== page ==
Flight Of The Intruder/Jade/The Relic (Paramount/Lionsgate Blu-ray)
B-/C+/C+ Sound: B/C+/B- Extras: C-/C-/C Films: C-/C/C
Paramount continues their licensing to
Lionsgate of titles in their catalog for the Blu-ray format with three odder
entries from three directors know for doing key genre work and exceeding genre
in their work as well. John Milius is
known as a tough-guy writer/director from U.S. cinema’s counterculture past
and writes many of his own films, while contributing to the Dirty Harry films and even Jaws.
William Friedkin helmed classics like The French Connection, The
Exorcist and controversial films like Crusing
and To Live & Die In L.A., will
forever be associated with thrillers despite his work outside of them. Peter Hyams is an action director whose hit Capricorn One was followed by memorable
films like Outland, The Star Chamber and the underrated
remake of Narrow Margin.
these cases are attempts to do more commercial films and to have hits, but in
all the cases, things did not go as planned.
had the sorry timing of his 1991 film Flight
Of The Intruder hitting theaters the weekend the U.S. started Operation Desert
Storm, so that killed the picture financially and he has not directed a feature
film since. The tale of A-6 Intruder
fighters used during the Vietnam
debacle is a tough guy melodrama that never really worked despite a cast that
includes Willem Dafoe, Danny Glover, Brad Johnson, Rosanna Arquette, Tom
Sizemore, Ving Rhames and Red Brown. Pretending
was a different situation (i.e., like WWII), the film is flat and dull with
nowhere much to go. Now, it is just a
Eszterhas wrote Basic Instinct and
every studio wanted another such hit, so studio head Sherry Lansing paired Friedkin
(her husband) with the script for Jade
(1995) and a cast that included David Caruso (still a target after leaving NYPD Blue), Linda Fiorentino, Chazz
Palminteri, Michael Biehn, Richard Crenna, Kevin Tighe and Angie Everhart in a
murder thriller with a killer wielding an old hatchet. It is too similar to the previous hit in
plot, but Friedkin tries to make it work.
This is the shorter R-rated cut and does not work as well as the uncut
version, in fairness to all involved.
Add the critics out to get Eszterhas with those out to get Caruso and
the film did not have a chance.
hot off of a big hit with Jean-Claude Van Damme and a smaller film when he took
on The Relic (1997) with Penelope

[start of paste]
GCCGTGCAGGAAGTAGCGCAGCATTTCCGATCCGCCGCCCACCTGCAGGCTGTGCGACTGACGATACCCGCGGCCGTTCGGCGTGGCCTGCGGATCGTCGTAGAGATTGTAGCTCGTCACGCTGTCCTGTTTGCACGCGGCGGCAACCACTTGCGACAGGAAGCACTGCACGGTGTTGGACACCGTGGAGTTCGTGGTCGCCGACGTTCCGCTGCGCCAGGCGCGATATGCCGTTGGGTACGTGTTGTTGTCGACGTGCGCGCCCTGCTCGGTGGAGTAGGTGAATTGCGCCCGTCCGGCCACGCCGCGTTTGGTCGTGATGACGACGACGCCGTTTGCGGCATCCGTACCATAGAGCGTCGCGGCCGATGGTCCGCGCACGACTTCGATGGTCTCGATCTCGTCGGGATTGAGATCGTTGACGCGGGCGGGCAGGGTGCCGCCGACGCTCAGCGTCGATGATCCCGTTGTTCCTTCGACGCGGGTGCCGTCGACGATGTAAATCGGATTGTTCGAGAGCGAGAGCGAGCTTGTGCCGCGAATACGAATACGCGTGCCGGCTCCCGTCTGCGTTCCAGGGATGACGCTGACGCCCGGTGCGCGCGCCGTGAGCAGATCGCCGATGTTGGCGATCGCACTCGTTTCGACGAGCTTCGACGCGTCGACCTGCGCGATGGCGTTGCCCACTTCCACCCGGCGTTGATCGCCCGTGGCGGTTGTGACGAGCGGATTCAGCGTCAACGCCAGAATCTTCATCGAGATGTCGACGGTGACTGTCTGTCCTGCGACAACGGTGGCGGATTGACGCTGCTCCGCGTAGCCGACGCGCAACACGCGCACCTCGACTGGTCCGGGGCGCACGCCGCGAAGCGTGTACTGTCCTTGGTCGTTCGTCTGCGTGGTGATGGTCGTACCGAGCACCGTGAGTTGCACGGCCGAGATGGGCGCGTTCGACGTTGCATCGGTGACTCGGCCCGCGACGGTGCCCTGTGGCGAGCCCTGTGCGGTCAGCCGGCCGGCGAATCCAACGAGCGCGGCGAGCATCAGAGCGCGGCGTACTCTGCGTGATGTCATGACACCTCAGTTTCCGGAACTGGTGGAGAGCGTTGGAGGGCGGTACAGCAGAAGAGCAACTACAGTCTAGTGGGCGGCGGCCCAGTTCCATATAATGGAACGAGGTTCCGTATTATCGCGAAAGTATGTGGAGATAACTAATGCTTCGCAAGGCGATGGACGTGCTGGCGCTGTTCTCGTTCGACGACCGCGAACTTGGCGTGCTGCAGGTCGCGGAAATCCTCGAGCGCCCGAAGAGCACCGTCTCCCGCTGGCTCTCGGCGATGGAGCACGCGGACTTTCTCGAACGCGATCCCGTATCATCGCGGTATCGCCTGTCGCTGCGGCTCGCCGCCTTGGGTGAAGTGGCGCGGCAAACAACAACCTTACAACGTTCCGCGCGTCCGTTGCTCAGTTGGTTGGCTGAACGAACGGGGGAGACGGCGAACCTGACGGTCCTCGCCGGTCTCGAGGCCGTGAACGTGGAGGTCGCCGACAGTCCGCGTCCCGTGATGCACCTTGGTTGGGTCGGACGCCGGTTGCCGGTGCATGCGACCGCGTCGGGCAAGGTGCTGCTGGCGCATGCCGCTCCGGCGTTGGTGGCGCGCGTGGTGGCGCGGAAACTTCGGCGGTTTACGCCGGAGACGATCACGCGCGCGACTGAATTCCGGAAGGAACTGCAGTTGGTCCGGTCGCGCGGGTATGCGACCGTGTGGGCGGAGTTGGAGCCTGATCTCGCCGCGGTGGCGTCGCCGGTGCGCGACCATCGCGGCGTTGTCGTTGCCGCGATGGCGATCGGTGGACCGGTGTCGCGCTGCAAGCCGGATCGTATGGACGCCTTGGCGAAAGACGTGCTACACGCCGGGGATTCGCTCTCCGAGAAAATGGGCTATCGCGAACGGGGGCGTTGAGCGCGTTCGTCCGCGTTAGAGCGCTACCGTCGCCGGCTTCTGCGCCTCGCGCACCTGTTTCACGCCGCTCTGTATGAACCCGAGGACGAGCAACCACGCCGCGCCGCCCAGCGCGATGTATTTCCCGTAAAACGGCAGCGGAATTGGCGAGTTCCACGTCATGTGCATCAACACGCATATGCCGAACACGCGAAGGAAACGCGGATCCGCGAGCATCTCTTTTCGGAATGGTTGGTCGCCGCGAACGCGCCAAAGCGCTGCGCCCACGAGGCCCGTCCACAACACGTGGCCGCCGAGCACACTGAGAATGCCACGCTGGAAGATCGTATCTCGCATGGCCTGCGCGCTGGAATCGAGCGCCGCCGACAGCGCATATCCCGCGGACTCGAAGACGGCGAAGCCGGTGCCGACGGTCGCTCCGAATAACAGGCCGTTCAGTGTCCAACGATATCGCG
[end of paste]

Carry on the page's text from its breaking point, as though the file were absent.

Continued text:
Ann Miller at her early peak doing an action film in the James Cameron mode
with a giant monster on the loose made possible by the title item. No more than a fun genre film at best, it was
not a big hit, but has its fans and with additional casting that includes Linda
Hunt, James Whitmore, Tom Sizemore, Diane Robbin, Francis X. McCarthy, Audra
Lindley and Constance Towers, you get odd casting as well that makes this oddly
watchable more than you would think. Too
bad the script is formulaic.
1.78 on Jade is softer and weaker
throughout than it should be and thanks in part to Director of Photography
Andrzej (Speed, The Verdict) Bartkowiak, A.S.C., is a much better looking film than
what we get here. This is likely an
older HD master for the R-rated cut and when they do the uncut edition down the
line, need to do a brand-new transfer. The
1080p 2.35 X 1 image on both Relic
and Flight also disappoint, both
shot in Super 35mm and showing their age as a result, but the problems are
different in each case.
Flight (lensed by Director of
Photography Fred J. Koenekamp, A.S.C., of Billy
Jack and The Towering Inferno)
is also an older HD master, but holds up better than the other two Blu-rays,
yet detail is weak, there is noise where there should not be and color can also
be limited. Hyams lensed Relic himself and the imitation of
James Cameron’s films is more obvious visually than ever before, yet he does a
better job than most and the look is more consistent than most in the genre.
The Relic is infamous for looking too dark
ion previous DVD and other incarnations, so though the Blu-ray has more
clarity, it is not as much as the 35mm film prints of the time would have had
and this too is an older HD master with noise, detail issues and other flaws
that should not be there. It is just too
soft. In all cases, darker shots have
more troubles than bright ones.
MA (Master Audio) lossless soundmixes in all cases is the first time any of
these films have been in DTS in the U.S. market. Older home theater fans of The Relic will
note the sound has been upgraded to a 7.1 mix and almost was a DTS DVD until Paramount decided not to
do DTS. However, there is a clip of the
climax of the film in DTS 5.1 on the still-collectible DTS Demo DVD No. 4 fans
and home theater experts used as a demo for years. Though the image quality is weak on some
clips, the sound is not. Compare the DTS
DVD clip of the same scene with Miller vs. the monster to the Blu-ray’s sound
and you can hear the 7.1 was stretching things a bit.
get some good base of the monster running around and crashing through things,
but it is weakened by the extension. Flight has the best mix in its DTS 5.1,
which comes from the advanced Dolby analog SR (Spectral Recording) mix and is
one of the better upgrades, but it is still dated and weak. Jade
was originally a Dolby Digital release, but is oddly the weakest-sounding film
here, no doubt again from the older soundmaster.
hardly any extras here. All have
trailers for their respective films and other Lionsgate titles, but Relic adds an interview featurette with
Hyams and audio commentary track by Hyams.
- Nicholas Sheffo